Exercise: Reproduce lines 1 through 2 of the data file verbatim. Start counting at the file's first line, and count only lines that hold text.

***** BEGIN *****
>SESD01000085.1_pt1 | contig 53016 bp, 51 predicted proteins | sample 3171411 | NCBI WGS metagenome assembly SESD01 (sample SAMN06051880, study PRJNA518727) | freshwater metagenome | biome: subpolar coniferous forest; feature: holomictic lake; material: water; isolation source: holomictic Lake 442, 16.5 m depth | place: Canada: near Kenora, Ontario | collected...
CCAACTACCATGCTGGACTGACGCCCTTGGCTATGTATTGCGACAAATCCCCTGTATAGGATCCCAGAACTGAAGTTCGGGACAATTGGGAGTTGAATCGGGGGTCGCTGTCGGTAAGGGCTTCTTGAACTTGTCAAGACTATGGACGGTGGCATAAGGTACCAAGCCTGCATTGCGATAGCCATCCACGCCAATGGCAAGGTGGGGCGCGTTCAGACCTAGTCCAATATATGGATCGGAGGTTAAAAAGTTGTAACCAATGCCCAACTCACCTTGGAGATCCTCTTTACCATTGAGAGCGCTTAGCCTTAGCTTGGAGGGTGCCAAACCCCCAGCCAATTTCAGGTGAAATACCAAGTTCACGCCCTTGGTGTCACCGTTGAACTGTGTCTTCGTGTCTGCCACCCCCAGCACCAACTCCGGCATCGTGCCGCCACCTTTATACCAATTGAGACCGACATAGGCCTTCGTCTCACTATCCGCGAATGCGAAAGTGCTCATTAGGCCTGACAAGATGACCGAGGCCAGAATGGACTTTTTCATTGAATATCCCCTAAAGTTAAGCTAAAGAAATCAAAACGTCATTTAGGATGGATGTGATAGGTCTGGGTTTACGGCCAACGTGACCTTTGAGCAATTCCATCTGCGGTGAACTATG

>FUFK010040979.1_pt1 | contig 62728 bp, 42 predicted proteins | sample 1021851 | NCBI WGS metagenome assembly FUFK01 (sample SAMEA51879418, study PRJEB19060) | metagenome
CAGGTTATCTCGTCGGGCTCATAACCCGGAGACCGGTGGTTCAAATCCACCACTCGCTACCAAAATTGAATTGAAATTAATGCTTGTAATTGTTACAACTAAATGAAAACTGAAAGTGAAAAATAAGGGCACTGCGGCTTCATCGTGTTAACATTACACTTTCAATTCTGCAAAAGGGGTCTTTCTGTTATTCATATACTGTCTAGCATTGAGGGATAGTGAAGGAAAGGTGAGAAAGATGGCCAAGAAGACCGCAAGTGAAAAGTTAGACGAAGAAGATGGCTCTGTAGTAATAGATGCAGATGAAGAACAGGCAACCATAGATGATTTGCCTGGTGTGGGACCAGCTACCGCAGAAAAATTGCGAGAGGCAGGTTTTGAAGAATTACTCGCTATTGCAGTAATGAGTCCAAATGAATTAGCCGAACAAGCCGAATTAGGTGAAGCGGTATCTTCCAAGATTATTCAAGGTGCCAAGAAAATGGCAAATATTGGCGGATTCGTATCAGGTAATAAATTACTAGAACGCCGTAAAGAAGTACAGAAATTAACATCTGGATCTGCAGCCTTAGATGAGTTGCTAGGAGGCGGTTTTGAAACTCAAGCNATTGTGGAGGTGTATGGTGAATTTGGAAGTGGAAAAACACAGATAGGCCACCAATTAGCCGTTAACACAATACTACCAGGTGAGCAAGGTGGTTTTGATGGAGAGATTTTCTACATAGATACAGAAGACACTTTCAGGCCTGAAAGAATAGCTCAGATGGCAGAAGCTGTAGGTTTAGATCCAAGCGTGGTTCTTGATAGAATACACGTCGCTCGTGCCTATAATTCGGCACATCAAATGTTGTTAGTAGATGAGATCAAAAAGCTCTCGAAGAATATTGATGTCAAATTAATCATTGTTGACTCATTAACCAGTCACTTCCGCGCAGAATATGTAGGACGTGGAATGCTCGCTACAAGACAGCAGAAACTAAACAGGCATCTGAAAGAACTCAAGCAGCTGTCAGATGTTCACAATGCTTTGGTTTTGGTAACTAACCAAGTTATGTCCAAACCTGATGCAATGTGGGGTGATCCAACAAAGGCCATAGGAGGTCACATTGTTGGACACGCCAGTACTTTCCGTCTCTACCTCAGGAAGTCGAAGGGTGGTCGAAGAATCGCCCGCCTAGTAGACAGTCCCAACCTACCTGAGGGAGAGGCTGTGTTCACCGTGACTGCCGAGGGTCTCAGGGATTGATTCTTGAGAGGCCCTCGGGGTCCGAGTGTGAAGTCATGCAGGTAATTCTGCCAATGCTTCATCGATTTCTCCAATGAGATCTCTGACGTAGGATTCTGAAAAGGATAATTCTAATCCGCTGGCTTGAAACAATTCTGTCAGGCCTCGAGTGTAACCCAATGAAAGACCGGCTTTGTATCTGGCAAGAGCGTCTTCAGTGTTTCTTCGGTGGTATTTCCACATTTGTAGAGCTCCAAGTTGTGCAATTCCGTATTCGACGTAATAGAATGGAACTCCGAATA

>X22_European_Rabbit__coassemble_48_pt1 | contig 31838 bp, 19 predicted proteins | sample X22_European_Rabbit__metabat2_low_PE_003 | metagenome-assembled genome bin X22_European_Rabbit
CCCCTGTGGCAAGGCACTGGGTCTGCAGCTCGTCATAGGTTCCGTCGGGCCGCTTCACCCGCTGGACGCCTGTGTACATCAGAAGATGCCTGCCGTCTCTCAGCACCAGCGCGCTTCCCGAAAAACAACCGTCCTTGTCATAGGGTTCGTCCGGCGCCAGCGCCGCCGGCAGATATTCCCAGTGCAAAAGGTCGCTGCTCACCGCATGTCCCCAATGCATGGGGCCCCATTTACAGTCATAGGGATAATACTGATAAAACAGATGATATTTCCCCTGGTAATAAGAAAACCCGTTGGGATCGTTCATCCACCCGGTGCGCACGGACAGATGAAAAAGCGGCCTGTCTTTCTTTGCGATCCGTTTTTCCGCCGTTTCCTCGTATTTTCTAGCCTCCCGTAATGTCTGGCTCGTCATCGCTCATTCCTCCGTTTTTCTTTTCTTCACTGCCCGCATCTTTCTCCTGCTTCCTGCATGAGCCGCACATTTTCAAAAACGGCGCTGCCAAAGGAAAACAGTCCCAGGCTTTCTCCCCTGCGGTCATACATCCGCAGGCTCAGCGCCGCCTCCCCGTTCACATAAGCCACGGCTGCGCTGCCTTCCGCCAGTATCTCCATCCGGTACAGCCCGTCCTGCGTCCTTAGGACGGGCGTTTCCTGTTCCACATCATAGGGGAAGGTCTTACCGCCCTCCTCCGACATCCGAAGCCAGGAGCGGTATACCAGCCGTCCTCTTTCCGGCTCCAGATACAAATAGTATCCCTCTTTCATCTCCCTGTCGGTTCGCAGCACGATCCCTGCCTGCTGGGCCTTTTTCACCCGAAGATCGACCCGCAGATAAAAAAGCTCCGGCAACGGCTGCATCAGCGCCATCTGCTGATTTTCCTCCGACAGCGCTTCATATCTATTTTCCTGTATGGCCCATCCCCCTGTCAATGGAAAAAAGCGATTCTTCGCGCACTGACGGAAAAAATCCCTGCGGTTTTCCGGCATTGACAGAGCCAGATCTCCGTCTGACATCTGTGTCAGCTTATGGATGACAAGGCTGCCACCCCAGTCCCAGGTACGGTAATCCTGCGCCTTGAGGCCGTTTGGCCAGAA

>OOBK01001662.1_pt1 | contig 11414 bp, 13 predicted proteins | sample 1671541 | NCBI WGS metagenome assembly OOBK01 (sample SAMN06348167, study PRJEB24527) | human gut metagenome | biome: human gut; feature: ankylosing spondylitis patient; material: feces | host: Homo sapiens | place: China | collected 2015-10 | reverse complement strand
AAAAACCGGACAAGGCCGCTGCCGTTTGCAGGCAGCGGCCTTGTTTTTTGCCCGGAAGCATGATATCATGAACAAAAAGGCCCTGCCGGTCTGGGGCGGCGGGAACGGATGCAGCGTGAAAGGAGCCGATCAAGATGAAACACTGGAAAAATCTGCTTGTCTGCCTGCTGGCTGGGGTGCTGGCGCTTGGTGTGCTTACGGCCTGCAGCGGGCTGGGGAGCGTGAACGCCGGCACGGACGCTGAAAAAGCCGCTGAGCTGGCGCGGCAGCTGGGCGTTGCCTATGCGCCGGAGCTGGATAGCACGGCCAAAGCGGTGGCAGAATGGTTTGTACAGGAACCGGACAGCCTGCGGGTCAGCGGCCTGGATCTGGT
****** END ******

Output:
>SESD01000085.1_pt1 | contig 53016 bp, 51 predicted proteins | sample 3171411 | NCBI WGS metagenome assembly SESD01 (sample SAMN06051880, study PRJNA518727) | freshwater metagenome | biome: subpolar coniferous forest; feature: holomictic lake; material: water; isolation source: holomictic Lake 442, 16.5 m depth | place: Canada: near Kenora, Ontario | collected...
CCAACTACCATGCTGGACTGACGCCCTTGGCTATGTATTGCGACAAATCCCCTGTATAGGATCCCAGAACTGAAGTTCGGGACAATTGGGAGTTGAATCGGGGGTCGCTGTCGGTAAGGGCTTCTTGAACTTGTCAAGACTATGGACGGTGGCATAAGGTACCAAGCCTGCATTGCGATAGCCATCCACGCCAATGGCAAGGTGGGGCGCGTTCAGACCTAGTCCAATATATGGATCGGAGGTTAAAAAGTTGTAACCAATGCCCAACTCACCTTGGAGATCCTCTTTACCATTGAGAGCGCTTAGCCTTAGCTTGGAGGGTGCCAAACCCCCAGCCAATTTCAGGTGAAATACCAAGTTCACGCCCTTGGTGTCACCGTTGAACTGTGTCTTCGTGTCTGCCACCCCCAGCACCAACTCCGGCATCGTGCCGCCACCTTTATACCAATTGAGACCGACATAGGCCTTCGTCTCACTATCCGCGAATGCGAAAGTGCTCATTAGGCCTGACAAGATGACCGAGGCCAGAATGGACTTTTTCATTGAATATCCCCTAAAGTTAAGCTAAAGAAATCAAAACGTCATTTAGGATGGATGTGATAGGTCTGGGTTTACGGCCAACGTGACCTTTGAGCAATTCCATCTGCGGTGAACTATG